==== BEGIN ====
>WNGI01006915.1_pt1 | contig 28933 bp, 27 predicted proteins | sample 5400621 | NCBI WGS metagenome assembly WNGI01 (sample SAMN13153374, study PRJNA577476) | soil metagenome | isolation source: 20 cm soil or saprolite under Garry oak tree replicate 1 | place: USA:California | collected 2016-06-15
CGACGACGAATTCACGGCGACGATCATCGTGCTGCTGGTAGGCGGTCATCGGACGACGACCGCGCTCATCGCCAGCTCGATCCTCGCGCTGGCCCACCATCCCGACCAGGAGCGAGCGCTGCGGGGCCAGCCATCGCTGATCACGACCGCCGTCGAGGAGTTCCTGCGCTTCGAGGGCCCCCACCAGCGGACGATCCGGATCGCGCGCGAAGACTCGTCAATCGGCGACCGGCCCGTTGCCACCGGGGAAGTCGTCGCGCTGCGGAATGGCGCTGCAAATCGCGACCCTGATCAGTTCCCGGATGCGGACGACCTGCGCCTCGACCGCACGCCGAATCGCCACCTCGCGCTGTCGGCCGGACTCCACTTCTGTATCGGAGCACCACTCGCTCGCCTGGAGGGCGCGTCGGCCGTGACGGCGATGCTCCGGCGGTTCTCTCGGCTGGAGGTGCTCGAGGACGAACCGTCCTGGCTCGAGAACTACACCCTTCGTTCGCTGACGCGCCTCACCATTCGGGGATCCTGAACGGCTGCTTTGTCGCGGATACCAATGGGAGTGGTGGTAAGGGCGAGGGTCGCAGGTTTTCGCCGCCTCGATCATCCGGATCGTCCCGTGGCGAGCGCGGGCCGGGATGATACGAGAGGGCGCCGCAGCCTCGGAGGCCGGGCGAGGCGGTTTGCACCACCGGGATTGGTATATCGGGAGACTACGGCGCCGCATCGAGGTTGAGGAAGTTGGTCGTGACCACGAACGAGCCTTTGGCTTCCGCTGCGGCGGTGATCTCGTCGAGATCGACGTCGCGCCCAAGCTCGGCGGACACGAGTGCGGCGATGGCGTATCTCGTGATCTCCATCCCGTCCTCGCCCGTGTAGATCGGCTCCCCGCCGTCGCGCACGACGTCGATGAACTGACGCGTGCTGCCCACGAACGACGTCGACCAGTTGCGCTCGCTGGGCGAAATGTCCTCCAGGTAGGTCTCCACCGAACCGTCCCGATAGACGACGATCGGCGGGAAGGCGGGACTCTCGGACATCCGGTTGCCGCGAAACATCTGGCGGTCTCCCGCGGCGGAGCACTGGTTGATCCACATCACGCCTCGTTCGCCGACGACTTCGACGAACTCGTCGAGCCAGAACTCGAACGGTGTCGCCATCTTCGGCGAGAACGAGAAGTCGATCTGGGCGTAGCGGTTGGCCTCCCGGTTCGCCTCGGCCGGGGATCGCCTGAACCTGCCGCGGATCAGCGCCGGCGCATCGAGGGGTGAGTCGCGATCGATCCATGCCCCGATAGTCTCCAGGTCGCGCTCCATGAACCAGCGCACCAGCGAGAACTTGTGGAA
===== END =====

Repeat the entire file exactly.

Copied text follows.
>WNGI01006915.1_pt1 | contig 28933 bp, 27 predicted proteins | sample 5400621 | NCBI WGS metagenome assembly WNGI01 (sample SAMN13153374, study PRJNA577476) | soil metagenome | isolation source: 20 cm soil or saprolite under Garry oak tree replicate 1 | place: USA:California | collected 2016-06-15
CGACGACGAATTCACGGCGACGATCATCGTGCTGCTGGTAGGCGGTCATCGGACGACGACCGCGCTCATCGCCAGCTCGATCCTCGCGCTGGCCCACCATCCCGACCAGGAGCGAGCGCTGCGGGGCCAGCCATCGCTGATCACGACCGCCGTCGAGGAGTTCCTGCGCTTCGAGGGCCCCCACCAGCGGACGATCCGGATCGCGCGCGAAGACTCGTCAATCGGCGACCGGCCCGTTGCCACCGGGGAAGTCGTCGCGCTGCGGAATGGCGCTGCAAATCGCGACCCTGATCAGTTCCCGGATGCGGACGACCTGCGCCTCGACCGCACGCCGAATCGCCACCTCGCGCTGTCGGCCGGACTCCACTTCTGTATCGGAGCACCACTCGCTCGCCTGGAGGGCGCGTCGGCCGTGACGGCGATGCTCCGGCGGTTCTCTCGGCTGGAGGTGCTCGAGGACGAACCGTCCTGGCTCGAGAACTACACCCTTCGTTCGCTGACGCGCCTCACCATTCGGGGATCCTGAACGGCTGCTTTGTCGCGGATACCAATGGGAGTGGTGGTAAGGGCGAGGGTCGCAGGTTTTCGCCGCCTCGATCATCCGGATCGTCCCGTGGCGAGCGCGGGCCGGGATGATACGAGAGGGCGCCGCAGCCTCGGAGGCCGGGCGAGGCGGTTTGCACCACCGGGATTGGTATATCGGGAGACTACGGCGCCGCATCGAGGTTGAGGAAGTTGGTCGTGACCACGAACGAGCCTTTGGCTTCCGCTGCGGCGGTGATCTCGTCGAGATCGACGTCGCGCCCAAGCTCGGCGGACACGAGTGCGGCGATGGCGTATCTCGTGATCTCCATCCCGTCCTCGCCCGTGTAGATCGGCTCCCCGCCGTCGCGCACGACGTCGATGAACTGACGCGTGCTGCCCACGAACGACGTCGACCAGTTGCGCTCGCTGGGCGAAATGTCCTCCAGGTAGGTCTCCACCGAACCGTCCCGATAGACGACGATCGGCGGGAAGGCGGGACTCTCGGACATCCGGTTGCCGCGAAACATCTGGCGGTCTCCCGCGGCGGAGCACTGGTTGATCCACATCACGCCTCGTTCGCCGACGACTTCGACGAACTCGTCGAGCCAGAACTCGAACGGTGTCGCCATCTTCGGCGAGAACGAGAAGTCGATCTGGGCGTAGCGGTTGGCCTCCCGGTTCGCCTCGGCCGGGGATCGCCTGAACCTGCCGCGGATCAGCGCCGGCGCATCGAGGGGTGAGTCGCGATCGATCCATGCCCCGATAGTCTCCAGGTCGCGCTCCATGAACCAGCGCACCAGCGAGAACTTGTGGAA